American Art Therapy Association

With artistic practices embedded in everyday life in India, the widespread interest in the therapeutic use of art with various populations is not surprising. Several years ago, the three of us met in person for the first time in India. Bani was a graduate student in psychology at University of Delhi and planned to apply to US art therapy graduate programs since none existed in India at that time. From there on, our shared dream of finding ways for people to receive an art therapy education in India has sustained our mentoring and collaborative relationships, which first started on opposite sides of the world!

Sangeeta Prasad, Girija Kaimal, Susan Anand and Bani Malhotra at AATA conference panel presentation, 2018

Ever since our commitment to the art therapy profession in India brought us together, the three of us have been working with colleagues in the US and India to develop art therapy as a profession in India through networking, awareness, and programming. Our vision is to increase awareness of the potential benefits of art therapy and therapeutic arts in varied settings and with diverse populations across India.

We are thrilled to announce the art therapy master’s program at Maharashtra Institute of Technology (MIT) – Art Design Technology University (ADT) in Pune, India! The MFA in Art Therapy is now offered though the School of Fine Arts & Applied Arts (SOFA). The first batch of students will be enrolled in 2021 and will graduate in 2023. MIT-ADT is hosting a virtual launch party on June 27 at 6:30 pm IST. We invite you to join us to learn more about this critical milestone in the development of the art therapy profession in India!

In this post, we are excited to tell our story that led to this achievement and to share our hopes for the future.

Art Therapy in India

Mental health professionals and artists are intuitively exploring the therapeutic benefits of the visual arts with clients and communities. A growing number of trained arts therapists are also traveling or returning to India to work and teach. Training opportunities are offered through various organizations, and certificate or diploma degrees are available in expressive art therapy programs affiliated with educational institutions. This is the context in which we were able to organize a team ready to create the master’s program for art therapy in India.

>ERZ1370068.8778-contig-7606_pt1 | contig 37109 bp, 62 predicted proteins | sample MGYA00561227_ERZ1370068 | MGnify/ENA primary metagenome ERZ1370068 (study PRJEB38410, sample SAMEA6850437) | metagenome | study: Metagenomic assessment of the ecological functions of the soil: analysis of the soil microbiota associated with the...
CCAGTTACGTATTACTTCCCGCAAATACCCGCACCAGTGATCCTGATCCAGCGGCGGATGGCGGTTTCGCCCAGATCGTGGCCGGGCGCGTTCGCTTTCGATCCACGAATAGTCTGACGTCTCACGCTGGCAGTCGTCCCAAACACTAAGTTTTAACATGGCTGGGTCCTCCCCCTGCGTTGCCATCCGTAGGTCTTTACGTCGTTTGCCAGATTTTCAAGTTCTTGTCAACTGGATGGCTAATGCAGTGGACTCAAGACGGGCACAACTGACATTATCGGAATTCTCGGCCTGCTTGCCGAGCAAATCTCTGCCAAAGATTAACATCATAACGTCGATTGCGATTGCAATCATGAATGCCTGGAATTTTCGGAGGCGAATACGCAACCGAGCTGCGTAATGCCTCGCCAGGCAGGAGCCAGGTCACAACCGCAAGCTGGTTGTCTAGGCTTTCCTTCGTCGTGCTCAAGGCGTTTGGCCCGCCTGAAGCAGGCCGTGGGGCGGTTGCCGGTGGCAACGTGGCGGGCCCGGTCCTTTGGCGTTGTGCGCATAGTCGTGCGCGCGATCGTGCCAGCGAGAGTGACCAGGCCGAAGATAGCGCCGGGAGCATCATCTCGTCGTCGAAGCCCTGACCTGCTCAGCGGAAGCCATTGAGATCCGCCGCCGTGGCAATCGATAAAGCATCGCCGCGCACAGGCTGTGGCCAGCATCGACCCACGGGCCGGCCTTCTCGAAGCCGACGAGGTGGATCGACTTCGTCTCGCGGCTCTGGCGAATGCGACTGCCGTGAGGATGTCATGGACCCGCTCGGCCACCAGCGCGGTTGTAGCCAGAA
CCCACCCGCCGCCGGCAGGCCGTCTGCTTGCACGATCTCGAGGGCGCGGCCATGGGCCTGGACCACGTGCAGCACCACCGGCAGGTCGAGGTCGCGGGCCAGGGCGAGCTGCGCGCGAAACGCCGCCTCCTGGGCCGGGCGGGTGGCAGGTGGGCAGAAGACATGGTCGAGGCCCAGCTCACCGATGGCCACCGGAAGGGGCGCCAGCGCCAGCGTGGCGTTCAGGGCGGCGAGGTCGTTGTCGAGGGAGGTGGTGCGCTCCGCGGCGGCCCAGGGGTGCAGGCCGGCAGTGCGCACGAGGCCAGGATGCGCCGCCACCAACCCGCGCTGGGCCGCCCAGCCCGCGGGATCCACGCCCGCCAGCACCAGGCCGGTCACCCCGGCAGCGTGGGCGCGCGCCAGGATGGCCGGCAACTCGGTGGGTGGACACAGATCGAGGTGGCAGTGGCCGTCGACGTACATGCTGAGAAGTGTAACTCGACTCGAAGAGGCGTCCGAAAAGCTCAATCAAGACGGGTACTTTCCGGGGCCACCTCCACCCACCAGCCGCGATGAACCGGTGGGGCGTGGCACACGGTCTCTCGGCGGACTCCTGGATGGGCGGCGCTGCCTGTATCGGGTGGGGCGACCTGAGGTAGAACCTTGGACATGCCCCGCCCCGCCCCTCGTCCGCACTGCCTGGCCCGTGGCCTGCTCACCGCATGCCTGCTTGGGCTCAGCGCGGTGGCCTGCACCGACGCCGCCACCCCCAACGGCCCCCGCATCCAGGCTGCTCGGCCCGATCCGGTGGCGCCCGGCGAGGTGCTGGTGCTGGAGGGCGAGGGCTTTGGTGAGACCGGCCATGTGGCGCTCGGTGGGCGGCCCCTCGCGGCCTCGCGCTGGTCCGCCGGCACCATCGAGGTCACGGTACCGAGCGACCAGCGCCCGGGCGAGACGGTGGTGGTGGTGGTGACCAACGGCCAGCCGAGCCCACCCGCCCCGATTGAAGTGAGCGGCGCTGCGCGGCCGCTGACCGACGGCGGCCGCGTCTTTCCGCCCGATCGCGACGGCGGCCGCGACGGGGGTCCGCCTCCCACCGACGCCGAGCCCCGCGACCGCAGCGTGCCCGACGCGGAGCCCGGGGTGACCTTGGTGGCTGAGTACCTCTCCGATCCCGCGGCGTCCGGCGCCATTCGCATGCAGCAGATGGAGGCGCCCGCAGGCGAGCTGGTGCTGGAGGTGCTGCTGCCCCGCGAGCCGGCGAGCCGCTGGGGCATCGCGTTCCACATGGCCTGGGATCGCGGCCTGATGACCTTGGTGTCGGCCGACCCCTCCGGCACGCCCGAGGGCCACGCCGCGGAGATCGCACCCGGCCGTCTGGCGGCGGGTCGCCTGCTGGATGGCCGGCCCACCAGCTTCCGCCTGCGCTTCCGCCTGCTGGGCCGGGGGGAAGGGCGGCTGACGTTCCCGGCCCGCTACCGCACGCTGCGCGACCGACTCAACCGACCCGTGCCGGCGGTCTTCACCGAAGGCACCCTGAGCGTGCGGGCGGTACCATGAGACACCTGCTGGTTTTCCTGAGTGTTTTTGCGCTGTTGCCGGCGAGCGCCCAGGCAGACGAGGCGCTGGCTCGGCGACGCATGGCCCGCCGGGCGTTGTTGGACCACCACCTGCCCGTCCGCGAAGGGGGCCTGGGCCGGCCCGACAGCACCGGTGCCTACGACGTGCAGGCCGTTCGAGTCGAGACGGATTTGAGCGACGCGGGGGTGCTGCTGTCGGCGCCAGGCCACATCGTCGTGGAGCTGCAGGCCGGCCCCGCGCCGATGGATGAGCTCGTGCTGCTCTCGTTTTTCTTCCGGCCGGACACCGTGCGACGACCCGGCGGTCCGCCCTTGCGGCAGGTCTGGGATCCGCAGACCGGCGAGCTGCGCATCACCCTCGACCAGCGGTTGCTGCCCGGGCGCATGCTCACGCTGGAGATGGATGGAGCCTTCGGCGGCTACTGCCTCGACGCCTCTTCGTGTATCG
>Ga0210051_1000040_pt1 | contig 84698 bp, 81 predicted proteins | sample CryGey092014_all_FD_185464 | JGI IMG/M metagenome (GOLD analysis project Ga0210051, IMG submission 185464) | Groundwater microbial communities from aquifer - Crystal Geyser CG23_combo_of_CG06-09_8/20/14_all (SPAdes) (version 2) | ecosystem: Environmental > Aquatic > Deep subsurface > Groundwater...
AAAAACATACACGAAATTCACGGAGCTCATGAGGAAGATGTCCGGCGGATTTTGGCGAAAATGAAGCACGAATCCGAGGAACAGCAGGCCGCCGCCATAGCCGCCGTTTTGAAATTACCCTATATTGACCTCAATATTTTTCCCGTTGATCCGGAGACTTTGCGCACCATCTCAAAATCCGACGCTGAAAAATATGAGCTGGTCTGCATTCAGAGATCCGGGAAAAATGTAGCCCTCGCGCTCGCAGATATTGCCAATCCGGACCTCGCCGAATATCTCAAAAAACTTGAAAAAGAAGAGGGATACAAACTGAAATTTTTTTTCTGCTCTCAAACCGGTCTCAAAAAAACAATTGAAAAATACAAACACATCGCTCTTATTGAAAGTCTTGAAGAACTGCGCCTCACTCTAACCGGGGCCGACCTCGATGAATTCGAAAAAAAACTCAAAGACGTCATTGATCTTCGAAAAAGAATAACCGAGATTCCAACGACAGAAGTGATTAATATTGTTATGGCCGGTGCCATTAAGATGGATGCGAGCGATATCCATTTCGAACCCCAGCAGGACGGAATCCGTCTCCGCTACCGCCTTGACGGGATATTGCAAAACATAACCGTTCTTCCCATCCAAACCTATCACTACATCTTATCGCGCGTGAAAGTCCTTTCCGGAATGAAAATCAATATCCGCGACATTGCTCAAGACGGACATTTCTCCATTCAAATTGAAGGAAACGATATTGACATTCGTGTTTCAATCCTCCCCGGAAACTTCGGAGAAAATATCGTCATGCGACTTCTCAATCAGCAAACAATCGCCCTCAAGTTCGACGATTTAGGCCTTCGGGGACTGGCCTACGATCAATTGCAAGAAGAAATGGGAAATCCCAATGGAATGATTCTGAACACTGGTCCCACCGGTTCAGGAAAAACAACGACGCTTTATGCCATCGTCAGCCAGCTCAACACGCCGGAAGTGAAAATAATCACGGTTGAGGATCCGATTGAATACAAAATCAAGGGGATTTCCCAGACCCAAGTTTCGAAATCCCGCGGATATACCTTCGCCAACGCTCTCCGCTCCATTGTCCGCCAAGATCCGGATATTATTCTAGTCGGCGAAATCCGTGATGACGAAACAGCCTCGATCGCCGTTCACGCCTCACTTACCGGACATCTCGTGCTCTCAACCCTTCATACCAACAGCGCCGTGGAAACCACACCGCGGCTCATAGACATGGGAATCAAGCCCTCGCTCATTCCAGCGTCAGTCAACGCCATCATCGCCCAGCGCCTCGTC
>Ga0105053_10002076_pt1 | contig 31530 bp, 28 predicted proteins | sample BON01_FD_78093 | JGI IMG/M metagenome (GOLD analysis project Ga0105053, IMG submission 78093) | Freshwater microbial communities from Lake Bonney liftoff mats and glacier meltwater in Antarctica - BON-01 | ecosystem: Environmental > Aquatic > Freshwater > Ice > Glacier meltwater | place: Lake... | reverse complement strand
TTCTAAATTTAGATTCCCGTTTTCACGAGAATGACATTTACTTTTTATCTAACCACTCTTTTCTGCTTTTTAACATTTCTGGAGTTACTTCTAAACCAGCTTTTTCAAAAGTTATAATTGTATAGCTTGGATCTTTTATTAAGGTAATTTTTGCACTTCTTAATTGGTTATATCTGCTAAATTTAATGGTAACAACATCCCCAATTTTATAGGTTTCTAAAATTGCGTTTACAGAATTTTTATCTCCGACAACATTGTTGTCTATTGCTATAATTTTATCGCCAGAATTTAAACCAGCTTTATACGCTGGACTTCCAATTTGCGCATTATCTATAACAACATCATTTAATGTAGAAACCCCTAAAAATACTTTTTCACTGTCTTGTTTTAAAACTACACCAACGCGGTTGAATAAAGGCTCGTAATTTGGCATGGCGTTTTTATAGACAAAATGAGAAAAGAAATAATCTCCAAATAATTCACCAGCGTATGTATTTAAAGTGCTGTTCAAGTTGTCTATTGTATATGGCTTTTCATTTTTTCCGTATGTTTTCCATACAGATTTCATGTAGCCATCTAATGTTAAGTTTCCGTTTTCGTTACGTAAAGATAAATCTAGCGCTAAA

Sangeeta Prasad and Susan Anand founded IATDF in 2015

Bringing People Together: Establishing the Indian Art Therapy Discussion Forum (IATDF)

In 2015, Sangeeta Prasad, who was born and raised in India and is now based in the US, posted a request on the Art Therapy India LinkedIn Group for volunteers to organize networking opportunities in India. She received an overwhelming response to this post from arts therapists, art-based therapists, expressive art therapists, students, and mental health professionals who wanted to get involved. Those based in India provided descriptions of their work and seemed eager to learn more about the field.

Motivated by this interest, Sangeeta Prasad and Susan Anand (who has family ties to India) co-founded the Indian Art Therapy Discussion Forum (IATDF) as an inclusive group of art therapists and non-art therapists from India, the US, and other countries to advance the profession of art therapy in India through education, networking, training, and mentorship. Set up in the form of a Google Group, members of the forum contributed to group discussions about their diverse experiences, including art therapy and the therapeutic use of the arts. People with varying levels of training and clinical practice shared innovations and adaptations that they applied in their work throughout India, sometimes involving the use of traditional art forms.

IATDF newsletter cover page

From 2015 to 2018, regular communication was set up with this pool of enthusiasts. Each month, members would meet online via video conference to share updates on their work, receive mentorship, and support one another through collaboration with art therapists in India, the US, and occasionally from other parts of the world. IATDF activities included: hosting conferences and workshop retreats in different states in India, offering webinars on special topics of interests for members, distributing an online newsletter, and presenting at the American Art Therapy Association’s annual conferences. Over the years, the membership has grown. During the most recent surge in COVID-19 cases in India, forum members supported each other and shared opportunities for healing through the arts that have been developed for healthcare providers and others affected by the pandemic.